After ten months of case study reading, essay writing, mock merger negotiating and project researching, the diploma stage of the Manchester MBA is finally over. It doesn’t seem that long ago that I was sat in a lecture theatre with my new colleagues being told what hard work it was all going to be. Now, with the final term’s M&A and UK Consultancy projects finished, we move onto the Summer and, for me, an eleven week internship at Google.
Given that it is the end of a key stage in my MBA journey, it is now incumbent on me to give you the run-down on the highlights of my first year. So, in reverse order, here are the top 5:
5. Financial Accounting – “What?” I hear you exclaim, “A load of middle aged men in grey suits querying expense claims?”. A year ago I’d have said something along those lines as well. However, it has been an immutable rule on the MBA that the courses I’ve looked forward to least I’ve enjoyed the most, probably because I feel I’m actually learning something new. This was certainly the case with Financial Accounting. The professor was a bundle of gangly-limbed energy, imparting the reasons why accounting regulations should actually matter to us in his own eccentric style.
4. New Friends – A bit obvious and sycophantic I know, but one of the great pleasures of the course has been an environment with no hierarchy, no preconceptions, no politics, just an opportunity to bond with colleagues in the white heat of MBA pressure. People from the other side of the world have become good friends in little to no time and the real joy is that I know that I’ll probably be in contact with them for the rest of my life.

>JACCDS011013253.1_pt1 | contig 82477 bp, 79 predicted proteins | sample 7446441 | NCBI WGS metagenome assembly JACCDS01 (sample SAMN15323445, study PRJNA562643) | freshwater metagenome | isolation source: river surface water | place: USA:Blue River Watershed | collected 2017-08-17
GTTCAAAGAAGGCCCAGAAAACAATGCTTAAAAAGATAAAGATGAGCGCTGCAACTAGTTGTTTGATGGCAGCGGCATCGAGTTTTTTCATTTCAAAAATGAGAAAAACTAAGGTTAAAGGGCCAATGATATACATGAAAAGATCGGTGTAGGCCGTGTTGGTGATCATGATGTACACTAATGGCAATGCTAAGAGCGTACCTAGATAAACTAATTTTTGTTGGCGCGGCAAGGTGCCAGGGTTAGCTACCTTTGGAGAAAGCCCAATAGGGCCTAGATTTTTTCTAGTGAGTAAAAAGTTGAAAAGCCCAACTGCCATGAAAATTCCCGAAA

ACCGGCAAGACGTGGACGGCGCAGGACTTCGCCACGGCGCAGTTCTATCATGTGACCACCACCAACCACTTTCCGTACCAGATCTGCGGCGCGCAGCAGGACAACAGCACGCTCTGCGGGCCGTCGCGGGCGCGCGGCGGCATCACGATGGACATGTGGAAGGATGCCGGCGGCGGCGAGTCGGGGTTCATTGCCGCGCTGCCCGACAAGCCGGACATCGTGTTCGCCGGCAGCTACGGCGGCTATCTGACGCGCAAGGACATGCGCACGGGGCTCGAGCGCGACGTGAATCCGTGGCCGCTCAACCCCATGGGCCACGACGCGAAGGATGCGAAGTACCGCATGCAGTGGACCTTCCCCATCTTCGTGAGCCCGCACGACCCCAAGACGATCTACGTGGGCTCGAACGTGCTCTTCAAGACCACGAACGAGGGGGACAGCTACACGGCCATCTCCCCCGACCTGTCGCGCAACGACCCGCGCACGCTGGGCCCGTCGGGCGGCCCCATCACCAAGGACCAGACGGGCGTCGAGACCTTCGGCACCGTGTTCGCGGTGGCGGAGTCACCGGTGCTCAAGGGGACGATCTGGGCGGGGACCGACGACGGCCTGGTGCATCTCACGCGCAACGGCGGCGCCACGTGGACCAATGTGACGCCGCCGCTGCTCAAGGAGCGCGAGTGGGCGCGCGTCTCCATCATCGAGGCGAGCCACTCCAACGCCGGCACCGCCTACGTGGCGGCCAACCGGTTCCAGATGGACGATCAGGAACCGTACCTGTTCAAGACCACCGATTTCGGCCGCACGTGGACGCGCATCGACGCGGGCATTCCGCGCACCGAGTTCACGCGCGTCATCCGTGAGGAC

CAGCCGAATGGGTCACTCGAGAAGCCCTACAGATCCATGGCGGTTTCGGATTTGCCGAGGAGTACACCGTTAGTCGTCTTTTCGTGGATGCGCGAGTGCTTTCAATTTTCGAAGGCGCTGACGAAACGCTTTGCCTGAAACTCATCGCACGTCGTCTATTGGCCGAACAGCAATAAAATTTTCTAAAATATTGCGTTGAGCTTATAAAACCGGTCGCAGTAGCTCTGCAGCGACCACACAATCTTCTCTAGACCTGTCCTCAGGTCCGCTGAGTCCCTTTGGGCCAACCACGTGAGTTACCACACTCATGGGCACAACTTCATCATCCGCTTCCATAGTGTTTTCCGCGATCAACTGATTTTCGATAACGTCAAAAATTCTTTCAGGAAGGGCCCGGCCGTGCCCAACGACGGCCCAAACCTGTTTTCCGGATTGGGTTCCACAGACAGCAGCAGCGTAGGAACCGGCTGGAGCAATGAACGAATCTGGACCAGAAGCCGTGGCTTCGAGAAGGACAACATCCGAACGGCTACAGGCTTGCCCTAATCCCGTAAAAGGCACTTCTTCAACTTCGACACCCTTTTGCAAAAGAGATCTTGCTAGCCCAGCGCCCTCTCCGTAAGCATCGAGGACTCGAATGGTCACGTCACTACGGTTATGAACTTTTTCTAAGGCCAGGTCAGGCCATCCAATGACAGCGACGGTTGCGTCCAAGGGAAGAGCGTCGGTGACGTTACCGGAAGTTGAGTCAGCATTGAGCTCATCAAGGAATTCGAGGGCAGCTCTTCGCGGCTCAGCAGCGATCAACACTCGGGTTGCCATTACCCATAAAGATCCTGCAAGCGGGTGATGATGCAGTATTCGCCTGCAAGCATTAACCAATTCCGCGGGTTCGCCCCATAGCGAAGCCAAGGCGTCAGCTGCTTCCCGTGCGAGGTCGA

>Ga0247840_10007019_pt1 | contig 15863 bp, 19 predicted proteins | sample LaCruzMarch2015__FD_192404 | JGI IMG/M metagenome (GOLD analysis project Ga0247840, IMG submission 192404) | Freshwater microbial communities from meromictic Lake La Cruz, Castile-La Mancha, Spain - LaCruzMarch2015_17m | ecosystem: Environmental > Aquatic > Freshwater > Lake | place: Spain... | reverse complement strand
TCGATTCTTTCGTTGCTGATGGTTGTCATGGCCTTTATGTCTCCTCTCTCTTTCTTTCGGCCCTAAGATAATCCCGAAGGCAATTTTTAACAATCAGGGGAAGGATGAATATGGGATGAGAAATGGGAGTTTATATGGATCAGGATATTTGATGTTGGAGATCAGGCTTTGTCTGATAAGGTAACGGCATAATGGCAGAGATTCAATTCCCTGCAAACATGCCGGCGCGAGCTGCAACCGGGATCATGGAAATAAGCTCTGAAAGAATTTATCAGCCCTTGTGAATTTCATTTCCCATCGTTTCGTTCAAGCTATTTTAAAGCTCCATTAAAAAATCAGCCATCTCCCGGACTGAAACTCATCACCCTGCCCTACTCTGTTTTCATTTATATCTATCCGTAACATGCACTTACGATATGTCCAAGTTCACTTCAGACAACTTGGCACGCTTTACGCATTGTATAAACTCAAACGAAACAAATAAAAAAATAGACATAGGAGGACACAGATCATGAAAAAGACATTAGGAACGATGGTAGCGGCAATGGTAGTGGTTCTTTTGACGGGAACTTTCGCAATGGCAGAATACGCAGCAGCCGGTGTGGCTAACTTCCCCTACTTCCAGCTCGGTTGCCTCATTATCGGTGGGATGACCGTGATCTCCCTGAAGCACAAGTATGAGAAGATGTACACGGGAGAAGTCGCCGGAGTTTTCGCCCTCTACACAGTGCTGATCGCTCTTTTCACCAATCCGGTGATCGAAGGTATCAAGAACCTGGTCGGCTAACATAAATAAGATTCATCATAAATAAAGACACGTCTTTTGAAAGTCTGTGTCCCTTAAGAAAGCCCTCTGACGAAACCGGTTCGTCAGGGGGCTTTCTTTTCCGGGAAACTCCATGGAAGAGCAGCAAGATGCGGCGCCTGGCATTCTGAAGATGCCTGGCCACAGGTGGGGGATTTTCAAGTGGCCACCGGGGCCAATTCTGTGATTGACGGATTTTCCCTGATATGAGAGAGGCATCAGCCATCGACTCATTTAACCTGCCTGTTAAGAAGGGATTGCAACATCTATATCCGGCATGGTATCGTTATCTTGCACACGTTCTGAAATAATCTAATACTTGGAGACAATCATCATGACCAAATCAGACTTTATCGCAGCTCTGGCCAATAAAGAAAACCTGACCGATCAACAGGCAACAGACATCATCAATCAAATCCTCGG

3. Brathay – A rainy few days in the Lake District may not seem like the ideal bonding environment but it was certainly the moment that we moved from being a group of individuals to building the foundations of the Class of 2014. As I said at the time, if you could bottle the feelings of optimism and excitement that we experienced in the marquee on our final day you’d be a rich (wo)man.
1(=). SVCIC – A tough choice and in the end I couldn’t decide between my top two. The trip out to UNC and the buzz of victory is difficult to beat. From the challenge of getting ourselves invited and funded through to the blur of competition it is an achievement I’ll always be able to look back on with pride. How many people can legitimately call themselves a world champion?